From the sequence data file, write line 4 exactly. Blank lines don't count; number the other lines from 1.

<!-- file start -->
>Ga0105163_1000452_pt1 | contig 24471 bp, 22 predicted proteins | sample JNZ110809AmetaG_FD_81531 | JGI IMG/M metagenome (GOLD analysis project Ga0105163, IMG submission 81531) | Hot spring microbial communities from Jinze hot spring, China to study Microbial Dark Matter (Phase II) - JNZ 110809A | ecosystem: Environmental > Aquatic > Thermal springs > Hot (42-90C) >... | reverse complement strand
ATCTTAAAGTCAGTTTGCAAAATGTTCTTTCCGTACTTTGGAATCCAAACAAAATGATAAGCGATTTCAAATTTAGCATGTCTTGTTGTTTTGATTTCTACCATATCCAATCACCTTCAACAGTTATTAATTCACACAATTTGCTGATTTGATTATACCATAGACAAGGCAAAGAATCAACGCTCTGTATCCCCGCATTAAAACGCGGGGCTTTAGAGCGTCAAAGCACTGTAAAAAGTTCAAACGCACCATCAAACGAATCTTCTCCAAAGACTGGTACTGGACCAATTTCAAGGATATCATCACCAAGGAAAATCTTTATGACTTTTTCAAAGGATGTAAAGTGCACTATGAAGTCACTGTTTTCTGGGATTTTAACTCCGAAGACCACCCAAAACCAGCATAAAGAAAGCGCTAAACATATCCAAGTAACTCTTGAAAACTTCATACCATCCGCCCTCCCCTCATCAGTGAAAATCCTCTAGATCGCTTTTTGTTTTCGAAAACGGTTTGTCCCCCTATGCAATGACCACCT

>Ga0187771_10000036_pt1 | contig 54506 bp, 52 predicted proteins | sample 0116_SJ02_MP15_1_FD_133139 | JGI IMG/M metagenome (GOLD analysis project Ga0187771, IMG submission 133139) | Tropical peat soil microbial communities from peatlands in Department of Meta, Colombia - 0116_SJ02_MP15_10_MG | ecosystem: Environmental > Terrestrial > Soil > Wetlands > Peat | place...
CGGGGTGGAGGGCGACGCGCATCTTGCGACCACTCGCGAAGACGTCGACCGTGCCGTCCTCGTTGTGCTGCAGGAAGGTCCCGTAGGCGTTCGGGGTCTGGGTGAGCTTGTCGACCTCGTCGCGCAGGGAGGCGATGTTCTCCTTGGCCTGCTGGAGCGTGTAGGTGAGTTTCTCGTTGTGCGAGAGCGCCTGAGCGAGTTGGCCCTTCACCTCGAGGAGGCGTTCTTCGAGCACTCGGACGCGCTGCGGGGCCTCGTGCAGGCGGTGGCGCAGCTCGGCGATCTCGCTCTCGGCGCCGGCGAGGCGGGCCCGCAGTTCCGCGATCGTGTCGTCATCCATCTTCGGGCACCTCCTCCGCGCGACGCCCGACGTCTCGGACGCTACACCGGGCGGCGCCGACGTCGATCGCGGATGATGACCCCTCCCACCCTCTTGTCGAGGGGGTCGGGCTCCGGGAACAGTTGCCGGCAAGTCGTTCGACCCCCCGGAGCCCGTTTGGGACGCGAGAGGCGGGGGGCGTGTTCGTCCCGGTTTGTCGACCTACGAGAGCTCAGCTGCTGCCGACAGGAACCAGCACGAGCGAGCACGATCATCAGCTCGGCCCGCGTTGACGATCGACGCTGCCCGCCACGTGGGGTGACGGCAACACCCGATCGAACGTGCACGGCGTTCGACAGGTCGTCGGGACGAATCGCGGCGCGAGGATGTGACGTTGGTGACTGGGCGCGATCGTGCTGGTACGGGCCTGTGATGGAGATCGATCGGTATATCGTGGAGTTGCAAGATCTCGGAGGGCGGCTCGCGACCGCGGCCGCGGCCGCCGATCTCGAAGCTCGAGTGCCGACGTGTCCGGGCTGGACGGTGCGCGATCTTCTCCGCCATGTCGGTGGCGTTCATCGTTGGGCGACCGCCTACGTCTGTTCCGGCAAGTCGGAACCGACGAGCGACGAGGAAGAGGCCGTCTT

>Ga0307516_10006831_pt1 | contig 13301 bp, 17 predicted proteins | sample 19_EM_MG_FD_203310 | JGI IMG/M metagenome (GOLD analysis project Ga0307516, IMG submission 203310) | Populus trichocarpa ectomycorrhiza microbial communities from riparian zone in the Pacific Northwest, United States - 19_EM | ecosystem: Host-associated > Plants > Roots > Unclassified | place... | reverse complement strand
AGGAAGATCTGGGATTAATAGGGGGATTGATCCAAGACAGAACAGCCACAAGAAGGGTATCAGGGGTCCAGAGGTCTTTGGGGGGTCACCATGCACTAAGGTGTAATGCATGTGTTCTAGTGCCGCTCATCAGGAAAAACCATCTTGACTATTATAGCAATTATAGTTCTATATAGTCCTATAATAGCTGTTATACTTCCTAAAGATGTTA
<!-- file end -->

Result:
CGGGGTGGAGGGCGACGCGCATCTTGCGACCACTCGCGAAGACGTCGACCGTGCCGTCCTCGTTGTGCTGCAGGAAGGTCCCGTAGGCGTTCGGGGTCTGGGTGAGCTTGTCGACCTCGTCGCGCAGGGAGGCGATGTTCTCCTTGGCCTGCTGGAGCGTGTAGGTGAGTTTCTCGTTGTGCGAGAGCGCCTGAGCGAGTTGGCCCTTCACCTCGAGGAGGCGTTCTTCGAGCACTCGGACGCGCTGCGGGGCCTCGTGCAGGCGGTGGCGCAGCTCGGCGATCTCGCTCTCGGCGCCGGCGAGGCGGGCCCGCAGTTCCGCGATCGTGTCGTCATCCATCTTCGGGCACCTCCTCCGCGCGACGCCCGACGTCTCGGACGCTACACCGGGCGGCGCCGACGTCGATCGCGGATGATGACCCCTCCCACCCTCTTGTCGAGGGGGTCGGGCTCCGGGAACAGTTGCCGGCAAGTCGTTCGACCCCCCGGAGCCCGTTTGGGACGCGAGAGGCGGGGGGCGTGTTCGTCCCGGTTTGTCGACCTACGAGAGCTCAGCTGCTGCCGACAGGAACCAGCACGAGCGAGCACGATCATCAGCTCGGCCCGCGTTGACGATCGACGCTGCCCGCCACGTGGGGTGACGGCAACACCCGATCGAACGTGCACGGCGTTCGACAGGTCGTCGGGACGAATCGCGGCGCGAGGATGTGACGTTGGTGACTGGGCGCGATCGTGCTGGTACGGGCCTGTGATGGAGATCGATCGGTATATCGTGGAGTTGCAAGATCTCGGAGGGCGGCTCGCGACCGCGGCCGCGGCCGCCGATCTCGAAGCTCGAGTGCCGACGTGTCCGGGCTGGACGGTGCGCGATCTTCTCCGCCATGTCGGTGGCGTTCATCGTTGGGCGACCGCCTACGTCTGTTCCGGCAAGTCGGAACCGACGAGCGACGAGGAAGAGGCCGTCTT